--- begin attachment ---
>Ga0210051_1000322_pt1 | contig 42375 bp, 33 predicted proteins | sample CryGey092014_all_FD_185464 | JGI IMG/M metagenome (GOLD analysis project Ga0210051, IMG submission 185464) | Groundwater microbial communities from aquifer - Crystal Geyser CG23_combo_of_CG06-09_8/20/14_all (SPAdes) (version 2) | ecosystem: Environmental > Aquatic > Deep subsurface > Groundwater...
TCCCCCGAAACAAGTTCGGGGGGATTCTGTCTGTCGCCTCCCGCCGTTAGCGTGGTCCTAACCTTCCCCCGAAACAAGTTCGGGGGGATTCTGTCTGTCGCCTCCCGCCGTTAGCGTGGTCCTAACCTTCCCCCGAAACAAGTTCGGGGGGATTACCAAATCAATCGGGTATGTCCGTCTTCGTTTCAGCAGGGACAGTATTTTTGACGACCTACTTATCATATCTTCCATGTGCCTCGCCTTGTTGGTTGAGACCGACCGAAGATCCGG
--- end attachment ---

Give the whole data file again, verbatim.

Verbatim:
>Ga0210051_1000322_pt1 | contig 42375 bp, 33 predicted proteins | sample CryGey092014_all_FD_185464 | JGI IMG/M metagenome (GOLD analysis project Ga0210051, IMG submission 185464) | Groundwater microbial communities from aquifer - Crystal Geyser CG23_combo_of_CG06-09_8/20/14_all (SPAdes) (version 2) | ecosystem: Environmental > Aquatic > Deep subsurface > Groundwater...
TCCCCCGAAACAAGTTCGGGGGGATTCTGTCTGTCGCCTCCCGCCGTTAGCGTGGTCCTAACCTTCCCCCGAAACAAGTTCGGGGGGATTCTGTCTGTCGCCTCCCGCCGTTAGCGTGGTCCTAACCTTCCCCCGAAACAAGTTCGGGGGGATTACCAAATCAATCGGGTATGTCCGTCTTCGTTTCAGCAGGGACAGTATTTTTGACGACCTACTTATCATATCTTCCATGTGCCTCGCCTTGTTGGTTGAGACCGACCGAAGATCCGG